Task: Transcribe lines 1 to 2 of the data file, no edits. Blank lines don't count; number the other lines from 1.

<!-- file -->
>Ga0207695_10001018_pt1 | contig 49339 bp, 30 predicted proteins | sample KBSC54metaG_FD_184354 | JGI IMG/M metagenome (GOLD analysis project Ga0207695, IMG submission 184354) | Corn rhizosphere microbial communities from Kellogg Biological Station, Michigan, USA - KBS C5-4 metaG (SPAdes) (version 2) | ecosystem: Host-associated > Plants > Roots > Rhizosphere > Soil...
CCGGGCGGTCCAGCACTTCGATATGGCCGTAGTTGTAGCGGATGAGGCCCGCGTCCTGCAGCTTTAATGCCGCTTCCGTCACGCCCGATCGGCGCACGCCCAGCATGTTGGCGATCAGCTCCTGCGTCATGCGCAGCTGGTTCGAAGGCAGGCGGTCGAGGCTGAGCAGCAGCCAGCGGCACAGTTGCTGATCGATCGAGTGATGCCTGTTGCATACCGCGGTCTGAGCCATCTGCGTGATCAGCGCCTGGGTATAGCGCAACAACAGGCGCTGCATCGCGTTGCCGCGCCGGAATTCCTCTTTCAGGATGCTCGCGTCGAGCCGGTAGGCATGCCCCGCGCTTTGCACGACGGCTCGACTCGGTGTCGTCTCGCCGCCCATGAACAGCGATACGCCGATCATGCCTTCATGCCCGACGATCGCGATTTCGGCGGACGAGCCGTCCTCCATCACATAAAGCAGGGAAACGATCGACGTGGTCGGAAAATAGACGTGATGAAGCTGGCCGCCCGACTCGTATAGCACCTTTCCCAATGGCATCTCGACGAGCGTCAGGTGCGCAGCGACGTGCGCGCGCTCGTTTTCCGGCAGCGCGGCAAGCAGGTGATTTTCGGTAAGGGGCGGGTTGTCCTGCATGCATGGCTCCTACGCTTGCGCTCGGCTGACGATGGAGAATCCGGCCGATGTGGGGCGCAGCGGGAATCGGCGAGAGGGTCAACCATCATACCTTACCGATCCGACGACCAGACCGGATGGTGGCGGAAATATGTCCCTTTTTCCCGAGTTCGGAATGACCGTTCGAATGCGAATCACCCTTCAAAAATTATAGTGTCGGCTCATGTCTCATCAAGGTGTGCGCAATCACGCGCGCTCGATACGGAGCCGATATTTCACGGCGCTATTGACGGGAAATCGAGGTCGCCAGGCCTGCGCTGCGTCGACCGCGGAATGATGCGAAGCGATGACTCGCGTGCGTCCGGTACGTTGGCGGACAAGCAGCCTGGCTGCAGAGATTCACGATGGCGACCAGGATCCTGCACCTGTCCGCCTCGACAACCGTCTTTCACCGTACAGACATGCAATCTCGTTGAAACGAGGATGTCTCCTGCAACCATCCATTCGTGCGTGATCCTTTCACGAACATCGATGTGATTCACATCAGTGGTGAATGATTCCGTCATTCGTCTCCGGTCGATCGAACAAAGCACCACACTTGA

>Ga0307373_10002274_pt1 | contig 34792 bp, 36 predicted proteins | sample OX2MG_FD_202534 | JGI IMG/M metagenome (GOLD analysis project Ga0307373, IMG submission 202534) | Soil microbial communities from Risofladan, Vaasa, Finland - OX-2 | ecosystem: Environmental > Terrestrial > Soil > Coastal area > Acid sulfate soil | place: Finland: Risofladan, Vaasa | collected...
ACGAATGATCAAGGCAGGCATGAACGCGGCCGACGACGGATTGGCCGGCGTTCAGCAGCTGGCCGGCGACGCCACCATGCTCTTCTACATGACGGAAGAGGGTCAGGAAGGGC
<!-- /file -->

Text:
>Ga0207695_10001018_pt1 | contig 49339 bp, 30 predicted proteins | sample KBSC54metaG_FD_184354 | JGI IMG/M metagenome (GOLD analysis project Ga0207695, IMG submission 184354) | Corn rhizosphere microbial communities from Kellogg Biological Station, Michigan, USA - KBS C5-4 metaG (SPAdes) (version 2) | ecosystem: Host-associated > Plants > Roots > Rhizosphere > Soil...
CCGGGCGGTCCAGCACTTCGATATGGCCGTAGTTGTAGCGGATGAGGCCCGCGTCCTGCAGCTTTAATGCCGCTTCCGTCACGCCCGATCGGCGCACGCCCAGCATGTTGGCGATCAGCTCCTGCGTCATGCGCAGCTGGTTCGAAGGCAGGCGGTCGAGGCTGAGCAGCAGCCAGCGGCACAGTTGCTGATCGATCGAGTGATGCCTGTTGCATACCGCGGTCTGAGCCATCTGCGTGATCAGCGCCTGGGTATAGCGCAACAACAGGCGCTGCATCGCGTTGCCGCGCCGGAATTCCTCTTTCAGGATGCTCGCGTCGAGCCGGTAGGCATGCCCCGCGCTTTGCACGACGGCTCGACTCGGTGTCGTCTCGCCGCCCATGAACAGCGATACGCCGATCATGCCTTCATGCCCGACGATCGCGATTTCGGCGGACGAGCCGTCCTCCATCACATAAAGCAGGGAAACGATCGACGTGGTCGGAAAATAGACGTGATGAAGCTGGCCGCCCGACTCGTATAGCACCTTTCCCAATGGCATCTCGACGAGCGTCAGGTGCGCAGCGACGTGCGCGCGCTCGTTTTCCGGCAGCGCGGCAAGCAGGTGATTTTCGGTAAGGGGCGGGTTGTCCTGCATGCATGGCTCCTACGCTTGCGCTCGGCTGACGATGGAGAATCCGGCCGATGTGGGGCGCAGCGGGAATCGGCGAGAGGGTCAACCATCATACCTTACCGATCCGACGACCAGACCGGATGGTGGCGGAAATATGTCCCTTTTTCCCGAGTTCGGAATGACCGTTCGAATGCGAATCACCCTTCAAAAATTATAGTGTCGGCTCATGTCTCATCAAGGTGTGCGCAATCACGCGCGCTCGATACGGAGCCGATATTTCACGGCGCTATTGACGGGAAATCGAGGTCGCCAGGCCTGCGCTGCGTCGACCGCGGAATGATGCGAAGCGATGACTCGCGTGCGTCCGGTACGTTGGCGGACAAGCAGCCTGGCTGCAGAGATTCACGATGGCGACCAGGATCCTGCACCTGTCCGCCTCGACAACCGTCTTTCACCGTACAGACATGCAATCTCGTTGAAACGAGGATGTCTCCTGCAACCATCCATTCGTGCGTGATCCTTTCACGAACATCGATGTGATTCACATCAGTGGTGAATGATTCCGTCATTCGTCTCCGGTCGATCGAACAAAGCACCACACTTGA